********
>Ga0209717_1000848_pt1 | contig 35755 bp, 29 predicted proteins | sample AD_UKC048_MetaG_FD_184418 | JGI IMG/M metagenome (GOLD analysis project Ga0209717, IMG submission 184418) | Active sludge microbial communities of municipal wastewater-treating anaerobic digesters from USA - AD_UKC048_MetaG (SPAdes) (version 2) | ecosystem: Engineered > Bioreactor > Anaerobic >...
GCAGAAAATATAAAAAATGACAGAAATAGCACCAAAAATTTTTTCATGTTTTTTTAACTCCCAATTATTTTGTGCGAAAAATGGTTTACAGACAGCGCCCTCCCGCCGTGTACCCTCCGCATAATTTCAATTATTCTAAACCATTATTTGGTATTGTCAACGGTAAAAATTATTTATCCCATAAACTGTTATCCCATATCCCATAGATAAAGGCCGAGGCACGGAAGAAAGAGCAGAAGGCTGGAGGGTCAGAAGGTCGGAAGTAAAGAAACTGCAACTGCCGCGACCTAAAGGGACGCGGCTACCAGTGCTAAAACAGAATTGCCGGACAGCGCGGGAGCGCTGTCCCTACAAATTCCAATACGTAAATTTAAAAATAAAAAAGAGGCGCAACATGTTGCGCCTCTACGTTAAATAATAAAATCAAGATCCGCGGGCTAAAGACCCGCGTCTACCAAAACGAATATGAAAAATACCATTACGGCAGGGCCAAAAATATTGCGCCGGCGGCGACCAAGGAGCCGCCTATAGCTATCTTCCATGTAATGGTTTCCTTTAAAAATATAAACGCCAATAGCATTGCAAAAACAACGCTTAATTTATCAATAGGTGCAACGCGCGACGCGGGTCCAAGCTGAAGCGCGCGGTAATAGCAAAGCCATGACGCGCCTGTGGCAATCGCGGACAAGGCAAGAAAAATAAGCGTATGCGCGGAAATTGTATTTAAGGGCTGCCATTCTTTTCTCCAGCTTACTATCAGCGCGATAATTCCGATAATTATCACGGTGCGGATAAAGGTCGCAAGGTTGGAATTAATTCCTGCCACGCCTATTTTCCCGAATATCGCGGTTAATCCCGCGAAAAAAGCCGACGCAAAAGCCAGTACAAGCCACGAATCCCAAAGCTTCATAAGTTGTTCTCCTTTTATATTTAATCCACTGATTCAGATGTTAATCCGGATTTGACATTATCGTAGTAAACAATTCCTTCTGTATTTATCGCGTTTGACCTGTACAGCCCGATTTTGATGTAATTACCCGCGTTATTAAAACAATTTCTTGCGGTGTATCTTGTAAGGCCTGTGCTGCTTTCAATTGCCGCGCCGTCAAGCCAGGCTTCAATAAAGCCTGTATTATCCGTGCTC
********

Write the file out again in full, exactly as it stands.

>Ga0209717_1000848_pt1 | contig 35755 bp, 29 predicted proteins | sample AD_UKC048_MetaG_FD_184418 | JGI IMG/M metagenome (GOLD analysis project Ga0209717, IMG submission 184418) | Active sludge microbial communities of municipal wastewater-treating anaerobic digesters from USA - AD_UKC048_MetaG (SPAdes) (version 2) | ecosystem: Engineered > Bioreactor > Anaerobic >...
GCAGAAAATATAAAAAATGACAGAAATAGCACCAAAAATTTTTTCATGTTTTTTTAACTCCCAATTATTTTGTGCGAAAAATGGTTTACAGACAGCGCCCTCCCGCCGTGTACCCTCCGCATAATTTCAATTATTCTAAACCATTATTTGGTATTGTCAACGGTAAAAATTATTTATCCCATAAACTGTTATCCCATATCCCATAGATAAAGGCCGAGGCACGGAAGAAAGAGCAGAAGGCTGGAGGGTCAGAAGGTCGGAAGTAAAGAAACTGCAACTGCCGCGACCTAAAGGGACGCGGCTACCAGTGCTAAAACAGAATTGCCGGACAGCGCGGGAGCGCTGTCCCTACAAATTCCAATACGTAAATTTAAAAATAAAAAAGAGGCGCAACATGTTGCGCCTCTACGTTAAATAATAAAATCAAGATCCGCGGGCTAAAGACCCGCGTCTACCAAAACGAATATGAAAAATACCATTACGGCAGGGCCAAAAATATTGCGCCGGCGGCGACCAAGGAGCCGCCTATAGCTATCTTCCATGTAATGGTTTCCTTTAAAAATATAAACGCCAATAGCATTGCAAAAACAACGCTTAATTTATCAATAGGTGCAACGCGCGACGCGGGTCCAAGCTGAAGCGCGCGGTAATAGCAAAGCCATGACGCGCCTGTGGCAATCGCGGACAAGGCAAGAAAAATAAGCGTATGCGCGGAAATTGTATTTAAGGGCTGCCATTCTTTTCTCCAGCTTACTATCAGCGCGATAATTCCGATAATTATCACGGTGCGGATAAAGGTCGCAAGGTTGGAATTAATTCCTGCCACGCCTATTTTCCCGAATATCGCGGTTAATCCCGCGAAAAAAGCCGACGCAAAAGCCAGTACAAGCCACGAATCCCAAAGCTTCATAAGTTGTTCTCCTTTTATATTTAATCCACTGATTCAGATGTTAATCCGGATTTGACATTATCGTAGTAAACAATTCCTTCTGTATTTATCGCGTTTGACCTGTACAGCCCGATTTTGATGTAATTACCCGCGTTATTAAAACAATTTCTTGCGGTGTATCTTGTAAGGCCTGTGCTGCTTTCAATTGCCGCGCCGTCAAGCCAGGCTTCAATAAAGCCTGTATTATCCGTGCTC